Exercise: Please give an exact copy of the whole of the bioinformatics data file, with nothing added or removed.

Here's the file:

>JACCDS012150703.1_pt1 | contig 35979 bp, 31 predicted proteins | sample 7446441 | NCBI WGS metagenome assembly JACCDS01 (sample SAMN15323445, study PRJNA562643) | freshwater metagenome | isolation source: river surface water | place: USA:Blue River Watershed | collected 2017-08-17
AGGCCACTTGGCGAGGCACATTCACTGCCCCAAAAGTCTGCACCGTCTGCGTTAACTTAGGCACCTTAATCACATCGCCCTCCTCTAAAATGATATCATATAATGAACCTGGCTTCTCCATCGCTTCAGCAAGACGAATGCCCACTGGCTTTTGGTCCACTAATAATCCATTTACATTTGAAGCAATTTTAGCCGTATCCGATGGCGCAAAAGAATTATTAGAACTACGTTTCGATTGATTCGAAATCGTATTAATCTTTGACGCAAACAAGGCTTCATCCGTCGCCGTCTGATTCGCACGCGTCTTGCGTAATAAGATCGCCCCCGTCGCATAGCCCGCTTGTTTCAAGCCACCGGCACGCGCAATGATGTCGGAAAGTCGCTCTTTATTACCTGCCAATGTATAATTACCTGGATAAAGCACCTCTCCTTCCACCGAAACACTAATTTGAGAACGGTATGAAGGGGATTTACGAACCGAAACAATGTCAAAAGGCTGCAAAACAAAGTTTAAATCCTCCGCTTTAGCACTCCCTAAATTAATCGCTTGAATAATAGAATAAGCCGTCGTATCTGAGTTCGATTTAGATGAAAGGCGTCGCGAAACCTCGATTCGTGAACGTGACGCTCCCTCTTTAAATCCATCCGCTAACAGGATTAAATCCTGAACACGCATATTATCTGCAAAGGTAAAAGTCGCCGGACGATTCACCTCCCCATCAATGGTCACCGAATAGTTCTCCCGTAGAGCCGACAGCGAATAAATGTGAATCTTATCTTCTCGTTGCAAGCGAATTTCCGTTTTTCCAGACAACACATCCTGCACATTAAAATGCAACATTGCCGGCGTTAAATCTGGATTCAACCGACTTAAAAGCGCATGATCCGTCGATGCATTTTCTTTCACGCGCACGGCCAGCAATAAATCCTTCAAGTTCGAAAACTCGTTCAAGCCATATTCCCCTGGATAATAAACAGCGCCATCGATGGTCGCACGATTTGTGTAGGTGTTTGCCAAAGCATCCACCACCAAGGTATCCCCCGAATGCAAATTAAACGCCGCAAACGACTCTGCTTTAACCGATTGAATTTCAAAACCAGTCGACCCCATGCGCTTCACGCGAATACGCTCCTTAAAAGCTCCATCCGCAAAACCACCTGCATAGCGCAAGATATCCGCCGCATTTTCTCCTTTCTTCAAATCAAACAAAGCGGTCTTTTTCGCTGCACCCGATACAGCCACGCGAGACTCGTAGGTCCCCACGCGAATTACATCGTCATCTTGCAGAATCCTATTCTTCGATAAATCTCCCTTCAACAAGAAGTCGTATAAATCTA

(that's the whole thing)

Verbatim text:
>JACCDS012150703.1_pt1 | contig 35979 bp, 31 predicted proteins | sample 7446441 | NCBI WGS metagenome assembly JACCDS01 (sample SAMN15323445, study PRJNA562643) | freshwater metagenome | isolation source: river surface water | place: USA:Blue River Watershed | collected 2017-08-17
AGGCCACTTGGCGAGGCACATTCACTGCCCCAAAAGTCTGCACCGTCTGCGTTAACTTAGGCACCTTAATCACATCGCCCTCCTCTAAAATGATATCATATAATGAACCTGGCTTCTCCATCGCTTCAGCAAGACGAATGCCCACTGGCTTTTGGTCCACTAATAATCCATTTACATTTGAAGCAATTTTAGCCGTATCCGATGGCGCAAAAGAATTATTAGAACTACGTTTCGATTGATTCGAAATCGTATTAATCTTTGACGCAAACAAGGCTTCATCCGTCGCCGTCTGATTCGCACGCGTCTTGCGTAATAAGATCGCCCCCGTCGCATAGCCCGCTTGTTTCAAGCCACCGGCACGCGCAATGATGTCGGAAAGTCGCTCTTTATTACCTGCCAATGTATAATTACCTGGATAAAGCACCTCTCCTTCCACCGAAACACTAATTTGAGAACGGTATGAAGGGGATTTACGAACCGAAACAATGTCAAAAGGCTGCAAAACAAAGTTTAAATCCTCCGCTTTAGCACTCCCTAAATTAATCGCTTGAATAATAGAATAAGCCGTCGTATCTGAGTTCGATTTAGATGAAAGGCGTCGCGAAACCTCGATTCGTGAACGTGACGCTCCCTCTTTAAATCCATCCGCTAACAGGATTAAATCCTGAACACGCATATTATCTGCAAAGGTAAAAGTCGCCGGACGATTCACCTCCCCATCAATGGTCACCGAATAGTTCTCCCGTAGAGCCGACAGCGAATAAATGTGAATCTTATCTTCTCGTTGCAAGCGAATTTCCGTTTTTCCAGACAACACATCCTGCACATTAAAATGCAACATTGCCGGCGTTAAATCTGGATTCAACCGACTTAAAAGCGCATGATCCGTCGATGCATTTTCTTTCACGCGCACGGCCAGCAATAAATCCTTCAAGTTCGAAAACTCGTTCAAGCCATATTCCCCTGGATAATAAACAGCGCCATCGATGGTCGCACGATTTGTGTAGGTGTTTGCCAAAGCATCCACCACCAAGGTATCCCCCGAATGCAAATTAAACGCCGCAAACGACTCTGCTTTAACCGATTGAATTTCAAAACCAGTCGACCCCATGCGCTTCACGCGAATACGCTCCTTAAAAGCTCCATCCGCAAAACCACCTGCATAGCGCAAGATATCCGCCGCATTTTCTCCTTTCTTCAAATCAAACAAAGCGGTCTTTTTCGCTGCACCCGATACAGCCACGCGAGACTCGTAGGTCCCCACGCGAATTACATCGTCATCTTGCAGAATCCTATTCTTCGATAAATCTCCCTTCAACAAGAAGTCGTATAAATCTA